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The first out of the chest was the Ardbeg Dark Cove, the Festival Release. Lovely dram and I think one of the better Ardbeg Feis bottlings in recent years. Accompanying the whisky were lovely black Ardbeg Night glasses produced specially for the day.

This was followed by the Ardbeg Alligator Committee Release and then a lovely and delicate bourbon single cask from 1974 – Cask 3498.

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Beautifully constructed flavours on the all the whiskies and, so far, things were going swimmingly well.

However, this all paled in comparison when the last whisky of the tasting was pulled out for all to gasp and whoop in joy. Philco stood proudly displaying it to a cacophony of clicking cameras and the occasional wolf whistle. For he had in his hand the Ardbeg 1815.

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Released last year for the 200th Anniversary of the distillery the spirit inside this bottle is quite special. A mix of 1974 first-fill bourbon and 1975 first-fill sherry it was vatted together in a glass container for six months before making it into 400 bottles. The younger spirit is approximately 33 years old and is quite a throw back to the days when Ardbeg reigned supreme.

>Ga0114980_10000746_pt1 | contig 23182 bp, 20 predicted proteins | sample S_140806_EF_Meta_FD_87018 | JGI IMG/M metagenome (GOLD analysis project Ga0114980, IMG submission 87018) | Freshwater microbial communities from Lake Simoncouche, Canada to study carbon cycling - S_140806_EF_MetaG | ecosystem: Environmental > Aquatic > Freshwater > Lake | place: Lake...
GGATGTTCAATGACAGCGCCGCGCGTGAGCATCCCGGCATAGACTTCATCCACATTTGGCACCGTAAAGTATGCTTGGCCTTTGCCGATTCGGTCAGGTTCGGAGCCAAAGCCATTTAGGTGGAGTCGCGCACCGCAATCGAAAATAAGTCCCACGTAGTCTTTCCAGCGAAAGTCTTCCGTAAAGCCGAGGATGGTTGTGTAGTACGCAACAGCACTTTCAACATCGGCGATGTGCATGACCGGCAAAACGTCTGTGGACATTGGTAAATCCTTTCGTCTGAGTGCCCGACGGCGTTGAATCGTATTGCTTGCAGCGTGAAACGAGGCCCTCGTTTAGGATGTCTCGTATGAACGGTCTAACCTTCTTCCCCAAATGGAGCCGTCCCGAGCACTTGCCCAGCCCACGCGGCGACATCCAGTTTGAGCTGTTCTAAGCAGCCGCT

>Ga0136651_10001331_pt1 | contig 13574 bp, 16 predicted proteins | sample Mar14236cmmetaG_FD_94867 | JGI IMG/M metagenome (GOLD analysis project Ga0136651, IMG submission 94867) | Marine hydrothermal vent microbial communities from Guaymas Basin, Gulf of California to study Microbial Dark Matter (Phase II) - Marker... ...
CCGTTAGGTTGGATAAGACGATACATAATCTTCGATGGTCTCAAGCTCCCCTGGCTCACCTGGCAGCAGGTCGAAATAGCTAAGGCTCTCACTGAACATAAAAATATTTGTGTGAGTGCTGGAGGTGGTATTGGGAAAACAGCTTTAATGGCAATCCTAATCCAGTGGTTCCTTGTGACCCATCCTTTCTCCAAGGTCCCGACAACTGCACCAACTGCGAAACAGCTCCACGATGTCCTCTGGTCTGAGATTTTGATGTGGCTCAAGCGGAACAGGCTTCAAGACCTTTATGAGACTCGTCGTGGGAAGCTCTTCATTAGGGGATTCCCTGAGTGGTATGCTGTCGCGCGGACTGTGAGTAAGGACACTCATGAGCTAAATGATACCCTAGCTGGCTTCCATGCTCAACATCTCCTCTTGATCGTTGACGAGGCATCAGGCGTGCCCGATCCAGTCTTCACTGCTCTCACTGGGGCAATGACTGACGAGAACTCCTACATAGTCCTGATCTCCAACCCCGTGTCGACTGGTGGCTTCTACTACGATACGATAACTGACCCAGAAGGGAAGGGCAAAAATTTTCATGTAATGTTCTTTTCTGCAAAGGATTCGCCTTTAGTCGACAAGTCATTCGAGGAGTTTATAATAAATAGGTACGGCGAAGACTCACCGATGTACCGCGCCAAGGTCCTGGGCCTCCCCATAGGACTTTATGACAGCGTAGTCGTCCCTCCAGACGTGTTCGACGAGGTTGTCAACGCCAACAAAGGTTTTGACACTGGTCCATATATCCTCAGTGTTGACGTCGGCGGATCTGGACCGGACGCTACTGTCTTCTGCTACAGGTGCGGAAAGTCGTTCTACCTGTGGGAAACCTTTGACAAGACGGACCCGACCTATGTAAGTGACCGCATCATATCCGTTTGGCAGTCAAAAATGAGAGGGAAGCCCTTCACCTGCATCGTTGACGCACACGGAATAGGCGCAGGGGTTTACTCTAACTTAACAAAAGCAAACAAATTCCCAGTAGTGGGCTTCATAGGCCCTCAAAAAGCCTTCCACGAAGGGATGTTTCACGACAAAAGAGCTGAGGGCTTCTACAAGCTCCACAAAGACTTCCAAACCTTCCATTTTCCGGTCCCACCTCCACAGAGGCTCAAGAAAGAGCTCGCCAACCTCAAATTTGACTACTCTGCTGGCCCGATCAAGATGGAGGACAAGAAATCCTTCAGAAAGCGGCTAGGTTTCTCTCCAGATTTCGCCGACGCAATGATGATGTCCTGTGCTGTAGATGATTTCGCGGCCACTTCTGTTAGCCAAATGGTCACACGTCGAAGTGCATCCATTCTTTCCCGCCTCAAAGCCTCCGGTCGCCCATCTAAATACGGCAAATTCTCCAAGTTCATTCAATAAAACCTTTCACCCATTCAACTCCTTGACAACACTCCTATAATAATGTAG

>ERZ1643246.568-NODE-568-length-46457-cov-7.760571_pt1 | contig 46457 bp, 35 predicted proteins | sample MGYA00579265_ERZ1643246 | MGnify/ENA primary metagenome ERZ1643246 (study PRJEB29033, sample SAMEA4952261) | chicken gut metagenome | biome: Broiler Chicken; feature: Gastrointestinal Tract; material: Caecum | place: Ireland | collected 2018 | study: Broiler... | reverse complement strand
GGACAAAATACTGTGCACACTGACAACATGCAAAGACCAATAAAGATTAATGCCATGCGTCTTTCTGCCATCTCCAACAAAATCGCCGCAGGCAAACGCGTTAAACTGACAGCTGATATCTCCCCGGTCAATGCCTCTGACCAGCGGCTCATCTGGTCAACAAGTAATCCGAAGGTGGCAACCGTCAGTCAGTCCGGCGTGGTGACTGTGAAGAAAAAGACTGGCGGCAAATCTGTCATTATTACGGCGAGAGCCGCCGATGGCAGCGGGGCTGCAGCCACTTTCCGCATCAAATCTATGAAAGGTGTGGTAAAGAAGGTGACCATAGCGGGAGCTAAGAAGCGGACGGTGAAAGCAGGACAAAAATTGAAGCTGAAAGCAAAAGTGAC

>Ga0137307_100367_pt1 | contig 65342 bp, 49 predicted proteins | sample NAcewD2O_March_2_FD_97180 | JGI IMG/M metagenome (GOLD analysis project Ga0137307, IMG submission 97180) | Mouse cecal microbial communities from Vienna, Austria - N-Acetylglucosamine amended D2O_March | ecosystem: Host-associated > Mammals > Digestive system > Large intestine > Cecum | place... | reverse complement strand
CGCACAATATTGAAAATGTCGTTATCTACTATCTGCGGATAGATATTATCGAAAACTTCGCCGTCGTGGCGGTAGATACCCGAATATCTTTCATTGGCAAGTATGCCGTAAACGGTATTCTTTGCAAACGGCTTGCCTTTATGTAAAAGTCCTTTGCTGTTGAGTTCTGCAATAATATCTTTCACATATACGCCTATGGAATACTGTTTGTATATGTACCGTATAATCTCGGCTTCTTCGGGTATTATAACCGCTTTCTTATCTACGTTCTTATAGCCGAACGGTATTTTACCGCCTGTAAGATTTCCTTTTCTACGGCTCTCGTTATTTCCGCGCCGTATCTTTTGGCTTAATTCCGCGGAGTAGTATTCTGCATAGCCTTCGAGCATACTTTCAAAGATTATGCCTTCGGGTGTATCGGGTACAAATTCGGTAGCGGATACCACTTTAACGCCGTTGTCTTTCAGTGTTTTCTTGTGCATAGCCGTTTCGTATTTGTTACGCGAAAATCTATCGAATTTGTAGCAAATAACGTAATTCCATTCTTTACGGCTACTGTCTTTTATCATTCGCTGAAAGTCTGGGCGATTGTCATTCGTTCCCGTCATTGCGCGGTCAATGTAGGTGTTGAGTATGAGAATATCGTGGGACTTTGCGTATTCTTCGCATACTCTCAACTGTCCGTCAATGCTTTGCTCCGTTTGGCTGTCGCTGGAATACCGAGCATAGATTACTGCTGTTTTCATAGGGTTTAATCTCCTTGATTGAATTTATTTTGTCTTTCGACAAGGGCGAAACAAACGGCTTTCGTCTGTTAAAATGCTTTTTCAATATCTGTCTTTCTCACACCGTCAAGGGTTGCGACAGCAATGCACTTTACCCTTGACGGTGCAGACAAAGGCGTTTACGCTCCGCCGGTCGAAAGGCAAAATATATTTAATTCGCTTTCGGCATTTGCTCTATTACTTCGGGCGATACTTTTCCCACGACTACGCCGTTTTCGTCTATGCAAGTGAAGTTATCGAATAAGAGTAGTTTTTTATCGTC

I thought of pulling out my notebook and taking down some notes right there. I even thought about decanting the spirit into a sample bottle and trying it later at home. But both options meant that I would be unable to enjoy the spirit and the place that I was in. So, with a little bit left in my glass, I chose, instead, to sit on the grassy knoll overlooking the ocean to enjoy this fine spirit.

Beautifully oily on the nose. Quite sweet. Hints of nuts. A rounded earthiness that showed it’s character. Something salty and mineral – maybe because I was sitting on sea drenched rocks. Sweet coffee beans and milk chocolate on the palate accompanied that same oiliness I found on the nose. Those nuts again.